So, what changed? Why does the very mention of blueberry milk nails cause comment section casualties, when glazed donut nails just made us excited and eager to try out a new look at the salon? @C.a.i.t.l.y.n, a creator who makes videos applying social and political theory to contemporary culture, offered her opinion on why this trend made the internet “uniquely upset”, in a video that now has over 3m views. She explains that we’ve caught onto how certain products become a “proxy for a certain kind of person” — pointing to another trend on TikTok in which people show the products they're so attached to they’d want to take them into the afterlife. Creating an identity through these products, she says, represents the perception of choice under capitalism, when really they’ve been focus group’d to the high heavens to appeal to you.

Blueberry milk nails seem to lift the veil on the longstanding marketing mechanism of rebranding an existing product with a name that speaks more neatly to a current cultural mood. Whoever coined light blue nails “blueberry milk” was probably just taking cues from the wider trend of associating beauty looks with food items, from glazed donut nails to latte makeup. But it’s likely this move that made blueberry milk nails feel obviously manufactured — by now, we’ve had a few years to reflect on the rise of catchy-but-kinda-capitalist names. Plus, it probably doesn’t help that blueberry milk isn’t exactly a common food, so it feels like someone used glazed donut nails as a template and played “sweet treat” ad libs until they reached a combination of edible items that could adequately describe light blue.

Perhaps intention is where the point of distinction lies for all that redundantly renamed.

Frustration with the unnecessary naming of this summer’s trends can be found elsewhere, too — in spring, moodboards offering inspiration for “tomato girl summer” began to appear on TikTok. Tomato girl summer describes a look supposedly endemic to southern Europe where tomato-based dishes are common — think white linen dresses paired with a flushed, sun-toasted complexion. Just last year, this look was categorised as “Eurosummer”. Like blueberry milk nails, tomato girl summer was immediately a point of contention on the app — with commenters pointing out the sheer silliness of the name and parodying it with moodboards named for other kitchen basics and menu items. See: “hard boiled egg girl”, “pickled onion girl”, “baked beans girl”, and “crab rangoon girl”. The obviously ironic origin of these aesthetics would seem to be a barrier to being taken seriously as trends, but style magazines have reported on them already — offering tips, through affiliate shopping links, on how to get the look, whether you’d like to be tomato girl, or if you’re feeling more like a hard boiled egg girl (skincare enthusiast and pastel lover) or baked beans girl (loves traveling and oat milk iced chai latte).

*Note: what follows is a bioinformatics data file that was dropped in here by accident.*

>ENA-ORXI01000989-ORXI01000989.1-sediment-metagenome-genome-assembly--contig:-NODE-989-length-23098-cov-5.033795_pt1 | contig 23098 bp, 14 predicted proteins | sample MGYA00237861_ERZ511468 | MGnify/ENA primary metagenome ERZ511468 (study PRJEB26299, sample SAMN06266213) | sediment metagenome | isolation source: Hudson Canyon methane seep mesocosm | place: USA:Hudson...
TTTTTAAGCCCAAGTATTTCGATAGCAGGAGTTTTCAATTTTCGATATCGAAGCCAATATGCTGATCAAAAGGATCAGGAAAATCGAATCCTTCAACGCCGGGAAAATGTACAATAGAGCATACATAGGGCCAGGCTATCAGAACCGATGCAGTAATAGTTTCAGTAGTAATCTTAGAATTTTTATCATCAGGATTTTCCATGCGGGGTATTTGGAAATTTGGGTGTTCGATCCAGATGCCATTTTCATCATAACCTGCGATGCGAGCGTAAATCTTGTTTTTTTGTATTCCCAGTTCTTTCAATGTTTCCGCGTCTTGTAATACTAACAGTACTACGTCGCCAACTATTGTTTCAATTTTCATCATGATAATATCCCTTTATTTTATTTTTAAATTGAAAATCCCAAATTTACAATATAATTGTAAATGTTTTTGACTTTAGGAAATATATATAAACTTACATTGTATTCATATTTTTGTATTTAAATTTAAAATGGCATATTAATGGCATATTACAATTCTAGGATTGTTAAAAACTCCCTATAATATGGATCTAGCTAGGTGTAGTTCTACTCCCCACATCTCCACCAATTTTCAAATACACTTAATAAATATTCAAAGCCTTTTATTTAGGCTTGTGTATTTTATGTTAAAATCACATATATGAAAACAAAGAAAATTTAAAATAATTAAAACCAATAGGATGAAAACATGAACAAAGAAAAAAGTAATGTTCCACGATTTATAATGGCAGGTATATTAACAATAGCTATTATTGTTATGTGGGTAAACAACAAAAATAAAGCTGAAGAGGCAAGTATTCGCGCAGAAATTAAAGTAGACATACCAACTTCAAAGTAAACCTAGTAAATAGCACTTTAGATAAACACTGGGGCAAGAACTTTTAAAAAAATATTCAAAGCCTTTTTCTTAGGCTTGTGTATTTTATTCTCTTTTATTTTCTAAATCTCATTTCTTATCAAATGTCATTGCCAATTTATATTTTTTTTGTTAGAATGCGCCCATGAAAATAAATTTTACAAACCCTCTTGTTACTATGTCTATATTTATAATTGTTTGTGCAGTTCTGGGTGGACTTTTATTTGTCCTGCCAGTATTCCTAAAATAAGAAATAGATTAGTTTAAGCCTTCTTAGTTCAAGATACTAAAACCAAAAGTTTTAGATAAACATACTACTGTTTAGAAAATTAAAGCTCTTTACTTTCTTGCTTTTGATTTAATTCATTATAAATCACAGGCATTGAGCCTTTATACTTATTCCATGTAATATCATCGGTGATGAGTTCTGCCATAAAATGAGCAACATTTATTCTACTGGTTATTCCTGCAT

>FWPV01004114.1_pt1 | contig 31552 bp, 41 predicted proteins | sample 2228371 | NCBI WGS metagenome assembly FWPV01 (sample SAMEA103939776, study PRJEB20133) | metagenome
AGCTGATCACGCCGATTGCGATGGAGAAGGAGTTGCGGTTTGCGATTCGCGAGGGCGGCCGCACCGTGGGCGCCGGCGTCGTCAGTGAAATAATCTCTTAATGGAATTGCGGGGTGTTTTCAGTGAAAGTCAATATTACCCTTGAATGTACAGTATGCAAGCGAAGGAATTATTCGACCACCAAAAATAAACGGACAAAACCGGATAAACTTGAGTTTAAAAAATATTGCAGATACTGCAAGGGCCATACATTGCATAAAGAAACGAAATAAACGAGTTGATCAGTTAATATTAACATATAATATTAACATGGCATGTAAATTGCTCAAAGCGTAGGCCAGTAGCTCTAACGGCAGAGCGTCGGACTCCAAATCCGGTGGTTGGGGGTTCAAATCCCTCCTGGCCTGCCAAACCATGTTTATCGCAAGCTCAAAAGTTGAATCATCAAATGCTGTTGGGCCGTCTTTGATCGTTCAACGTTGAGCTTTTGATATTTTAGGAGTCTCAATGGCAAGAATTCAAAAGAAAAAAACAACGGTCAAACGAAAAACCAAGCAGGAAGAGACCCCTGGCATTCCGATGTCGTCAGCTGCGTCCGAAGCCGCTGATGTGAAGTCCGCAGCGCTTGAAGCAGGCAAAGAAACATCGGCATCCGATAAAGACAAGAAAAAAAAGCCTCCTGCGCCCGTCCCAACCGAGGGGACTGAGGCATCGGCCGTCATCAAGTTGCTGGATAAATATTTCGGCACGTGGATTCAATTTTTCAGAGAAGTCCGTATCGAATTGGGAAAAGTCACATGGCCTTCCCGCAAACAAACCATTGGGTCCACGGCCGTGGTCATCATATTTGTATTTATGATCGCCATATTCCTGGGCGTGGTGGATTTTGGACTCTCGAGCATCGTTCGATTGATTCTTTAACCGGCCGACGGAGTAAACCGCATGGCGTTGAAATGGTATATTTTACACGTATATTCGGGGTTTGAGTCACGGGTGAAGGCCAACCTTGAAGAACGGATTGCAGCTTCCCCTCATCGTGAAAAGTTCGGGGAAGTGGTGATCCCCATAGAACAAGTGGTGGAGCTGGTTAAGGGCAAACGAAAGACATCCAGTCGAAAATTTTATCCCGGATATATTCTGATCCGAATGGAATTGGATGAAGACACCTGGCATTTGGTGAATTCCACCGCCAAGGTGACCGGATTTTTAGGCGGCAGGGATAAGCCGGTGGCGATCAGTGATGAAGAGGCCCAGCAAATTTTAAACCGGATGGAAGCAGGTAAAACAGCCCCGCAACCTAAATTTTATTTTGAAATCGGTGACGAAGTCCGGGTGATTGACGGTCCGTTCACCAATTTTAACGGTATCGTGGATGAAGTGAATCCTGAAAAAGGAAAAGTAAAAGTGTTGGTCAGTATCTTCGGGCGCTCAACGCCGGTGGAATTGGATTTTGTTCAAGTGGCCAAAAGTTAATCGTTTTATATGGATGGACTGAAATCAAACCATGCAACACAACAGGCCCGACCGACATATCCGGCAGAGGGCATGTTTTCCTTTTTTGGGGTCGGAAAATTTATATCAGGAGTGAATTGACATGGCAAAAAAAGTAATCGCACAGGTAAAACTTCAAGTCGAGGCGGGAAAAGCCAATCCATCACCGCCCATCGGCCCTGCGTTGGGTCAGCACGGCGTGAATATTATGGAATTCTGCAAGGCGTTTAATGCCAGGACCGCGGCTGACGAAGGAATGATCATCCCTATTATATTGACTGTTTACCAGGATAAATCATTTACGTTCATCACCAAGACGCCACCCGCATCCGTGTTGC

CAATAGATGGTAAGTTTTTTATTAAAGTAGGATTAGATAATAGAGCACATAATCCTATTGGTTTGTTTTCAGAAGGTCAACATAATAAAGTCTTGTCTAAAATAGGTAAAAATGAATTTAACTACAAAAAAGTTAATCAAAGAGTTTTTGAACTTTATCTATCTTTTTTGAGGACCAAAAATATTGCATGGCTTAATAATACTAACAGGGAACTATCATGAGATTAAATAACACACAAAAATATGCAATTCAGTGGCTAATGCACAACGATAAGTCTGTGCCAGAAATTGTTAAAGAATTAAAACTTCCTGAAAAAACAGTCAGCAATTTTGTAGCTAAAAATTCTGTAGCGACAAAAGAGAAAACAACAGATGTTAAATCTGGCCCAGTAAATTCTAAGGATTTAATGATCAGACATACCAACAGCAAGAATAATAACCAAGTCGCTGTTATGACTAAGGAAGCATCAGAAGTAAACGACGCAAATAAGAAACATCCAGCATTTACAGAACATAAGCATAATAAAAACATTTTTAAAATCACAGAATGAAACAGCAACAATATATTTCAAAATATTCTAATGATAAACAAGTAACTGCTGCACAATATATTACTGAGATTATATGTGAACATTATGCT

Perhaps intention is where the point of distinction lies for all that redundantly renamed. Blueberry milk nails seem to have been named in nothing but seriousness. And while the creator of tomato girl summer may have been earnest in intention, the name quickly became fodder for a series of aesthetics so unserious that you can’t help but see it as a parody of the trend cycle itself, and the powers that be behind it. Blueberry milk nails are a symptom of a broken trend cycle — baked beans girl knows she can’t fix it, but she can make fun of it.